Words of Wisdom … But Will We Listen?

Once again, Robert Reich has wise words, but will this nation listen?  That, my friends, is the $64 million question.

Voters can replace a party that knows how to fight with one that knows how to govern

Robert Reich-4Robert Reich

As America heads into its quadrennial circus of nominating conventions (this year’s even more surreal because of the pandemic), it’s important to understand the real difference between America’s two political parties at this point in history.

Instead of “left” versus “right”, think of two different core competences.

The Democratic party is basically a governing party, organized around developing and implementing public policies. The Republican party has become an attack party, organized around developing and implementing political vitriol. Democrats legislate. Republicans fulminate.

In theory, politics requires both capacities – to govern, but also to fight to attain and retain power. The dysfunction today is that Republicans can’t govern and Democrats can’t fight.

Donald Trump is the culmination of a half-century of Republican belligerence. Richard Nixon’s “dirty tricks” were followed by Republican operative Lee Atwater’s smear tactics, Newt Gingrich’s take-no-prisoners reign as House speaker, the “Swift-boating” of John Kerry, and the Republicans’ increasingly blatant uses of racism and xenophobia to build an overwhelmingly white, rural base.

Atwater, trained in the southern swamp of the modern Republican party, once noted: “Republicans in the south could not win elections by talking about issues. You had to make the case that the other guy, the other candidate, is a bad guy.” Over time, the GOP’s core competence came to be vilification.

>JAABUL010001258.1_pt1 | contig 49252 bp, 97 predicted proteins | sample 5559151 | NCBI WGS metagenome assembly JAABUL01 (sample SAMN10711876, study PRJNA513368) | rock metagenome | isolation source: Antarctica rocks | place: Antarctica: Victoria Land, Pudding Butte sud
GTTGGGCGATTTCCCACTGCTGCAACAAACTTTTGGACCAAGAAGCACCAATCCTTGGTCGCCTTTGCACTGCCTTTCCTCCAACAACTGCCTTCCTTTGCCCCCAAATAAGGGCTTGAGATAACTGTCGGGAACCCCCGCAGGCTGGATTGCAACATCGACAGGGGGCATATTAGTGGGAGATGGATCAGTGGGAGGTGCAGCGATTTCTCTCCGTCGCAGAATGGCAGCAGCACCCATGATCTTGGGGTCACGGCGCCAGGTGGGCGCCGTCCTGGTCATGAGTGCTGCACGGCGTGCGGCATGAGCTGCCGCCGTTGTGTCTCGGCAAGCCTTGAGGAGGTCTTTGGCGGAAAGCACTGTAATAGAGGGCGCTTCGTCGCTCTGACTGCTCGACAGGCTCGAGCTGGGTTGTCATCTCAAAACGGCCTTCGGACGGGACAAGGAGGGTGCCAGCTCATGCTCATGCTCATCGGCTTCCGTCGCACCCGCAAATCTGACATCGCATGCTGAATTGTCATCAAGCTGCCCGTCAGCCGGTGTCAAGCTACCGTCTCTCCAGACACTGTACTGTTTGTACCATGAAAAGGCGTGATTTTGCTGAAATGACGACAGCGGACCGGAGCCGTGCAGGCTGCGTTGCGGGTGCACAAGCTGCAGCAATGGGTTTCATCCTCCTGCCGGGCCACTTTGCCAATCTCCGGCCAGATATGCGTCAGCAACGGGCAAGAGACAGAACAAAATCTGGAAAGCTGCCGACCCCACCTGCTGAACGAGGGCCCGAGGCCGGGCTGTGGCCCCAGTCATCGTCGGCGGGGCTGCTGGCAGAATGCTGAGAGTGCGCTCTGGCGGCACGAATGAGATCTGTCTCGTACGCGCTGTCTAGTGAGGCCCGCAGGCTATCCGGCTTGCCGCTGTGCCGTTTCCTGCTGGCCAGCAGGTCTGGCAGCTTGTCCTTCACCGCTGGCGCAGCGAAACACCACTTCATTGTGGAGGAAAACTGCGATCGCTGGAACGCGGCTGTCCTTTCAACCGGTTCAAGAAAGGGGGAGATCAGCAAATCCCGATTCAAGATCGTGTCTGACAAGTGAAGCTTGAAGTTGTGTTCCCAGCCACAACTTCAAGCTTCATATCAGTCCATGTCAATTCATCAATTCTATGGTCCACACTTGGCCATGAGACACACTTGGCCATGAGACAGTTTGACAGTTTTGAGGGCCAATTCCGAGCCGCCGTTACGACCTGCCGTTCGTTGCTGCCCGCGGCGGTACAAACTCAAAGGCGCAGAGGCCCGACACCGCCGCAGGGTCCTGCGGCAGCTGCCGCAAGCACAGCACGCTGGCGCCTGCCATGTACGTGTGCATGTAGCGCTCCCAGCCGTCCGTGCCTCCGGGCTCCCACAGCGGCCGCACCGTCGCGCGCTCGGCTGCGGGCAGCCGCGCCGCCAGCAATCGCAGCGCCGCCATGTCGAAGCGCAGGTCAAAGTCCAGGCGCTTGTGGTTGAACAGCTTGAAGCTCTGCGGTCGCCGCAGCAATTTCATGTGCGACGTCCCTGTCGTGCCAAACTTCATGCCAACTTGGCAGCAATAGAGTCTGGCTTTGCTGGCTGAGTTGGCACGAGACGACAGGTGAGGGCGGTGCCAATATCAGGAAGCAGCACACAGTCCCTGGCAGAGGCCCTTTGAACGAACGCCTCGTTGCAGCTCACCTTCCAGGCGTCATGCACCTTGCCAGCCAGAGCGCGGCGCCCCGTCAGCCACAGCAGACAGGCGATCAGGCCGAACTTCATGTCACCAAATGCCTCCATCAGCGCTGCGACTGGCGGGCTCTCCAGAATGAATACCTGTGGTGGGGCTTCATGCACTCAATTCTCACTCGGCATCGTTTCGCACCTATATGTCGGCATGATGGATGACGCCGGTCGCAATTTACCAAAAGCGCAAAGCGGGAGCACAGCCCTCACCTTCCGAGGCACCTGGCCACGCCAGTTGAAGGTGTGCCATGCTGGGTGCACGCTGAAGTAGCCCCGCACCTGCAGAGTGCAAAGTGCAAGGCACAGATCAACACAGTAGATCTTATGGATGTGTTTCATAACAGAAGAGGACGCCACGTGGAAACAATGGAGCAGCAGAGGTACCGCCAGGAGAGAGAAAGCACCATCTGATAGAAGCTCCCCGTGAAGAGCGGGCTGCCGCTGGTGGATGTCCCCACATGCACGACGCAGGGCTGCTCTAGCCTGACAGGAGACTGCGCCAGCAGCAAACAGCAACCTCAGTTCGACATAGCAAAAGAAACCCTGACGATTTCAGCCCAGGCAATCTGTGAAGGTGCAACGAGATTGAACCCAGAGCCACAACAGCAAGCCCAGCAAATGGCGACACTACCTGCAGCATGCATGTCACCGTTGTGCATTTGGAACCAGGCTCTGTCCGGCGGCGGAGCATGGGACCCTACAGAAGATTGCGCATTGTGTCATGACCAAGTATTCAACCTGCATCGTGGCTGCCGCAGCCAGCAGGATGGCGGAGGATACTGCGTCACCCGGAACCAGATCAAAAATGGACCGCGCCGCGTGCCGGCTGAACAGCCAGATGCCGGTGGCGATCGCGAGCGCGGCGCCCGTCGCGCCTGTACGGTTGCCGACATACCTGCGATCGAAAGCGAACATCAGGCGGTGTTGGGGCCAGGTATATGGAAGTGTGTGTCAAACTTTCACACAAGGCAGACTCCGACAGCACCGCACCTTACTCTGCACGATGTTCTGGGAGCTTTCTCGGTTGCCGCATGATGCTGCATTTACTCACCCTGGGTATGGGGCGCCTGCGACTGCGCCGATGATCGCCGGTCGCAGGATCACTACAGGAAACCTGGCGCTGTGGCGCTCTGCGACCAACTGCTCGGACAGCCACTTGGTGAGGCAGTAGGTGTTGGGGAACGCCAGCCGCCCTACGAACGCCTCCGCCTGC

The stars of today’s Republican party, in addition to Trump, are all pugilists: Mitch McConnell, Lindsey Graham, Ted Cruz and Marco Rubio; Florida governor Ron DeSantis and Georgia’s Brian Kemp; Fox News’s Sean Hannity and Tucker Carlson; and attack dogs like Rudolph Giuliani and Roger Stone.

But Republicans don’t have a clue how to govern. They’re hopeless at developing and implementing public policies or managing government. They can’t even agree on basics like how to respond to the pandemic or what to replace Obamacare with.

Meanwhile, the central competence of the Democratic party is running government – designing policies and managing the system. Once in office, Democrats spend countless hours cobbling together legislative and regulatory initiatives. They overflow with economic and policy advisers, programs, plans and goals.

But Democrats are lousy at bare-knuckles political fighting. Their presidential campaigns proffer policies but are often devoid of passion. Hillary Clinton’s 2016 presidential bid was little more than a long list of detailed proposals. Democrats seem stunned when their Republican opponents pillory them with lies, rage and ad hominem attacks.

This has put Democrats at a competitive disadvantage. Political campaigns might once have been about party platforms, but today’s electorate is angrier and more cynical. Policy ideas rarely make headlines; conflict does. Social media favor explosive revelations, including bald lies. No one remembers Hillary Clinton’s policy ideas from 2016; they only remember Trump’s attacks on her emails.

As a result, the party that’s mainly good at attacking has been winning elections – and pushed into governing, which it’s bad at. In 2016, the Republicans won the presidency, along with control over both chambers of Congress and most governorships. On the other hand, the party that’s mainly good at governing has been losing elections – pushed into the role of opposition and attack, which it’s bad at. (The House speaker, Nancy Pelosi, however, seems to have a natural gift for it.)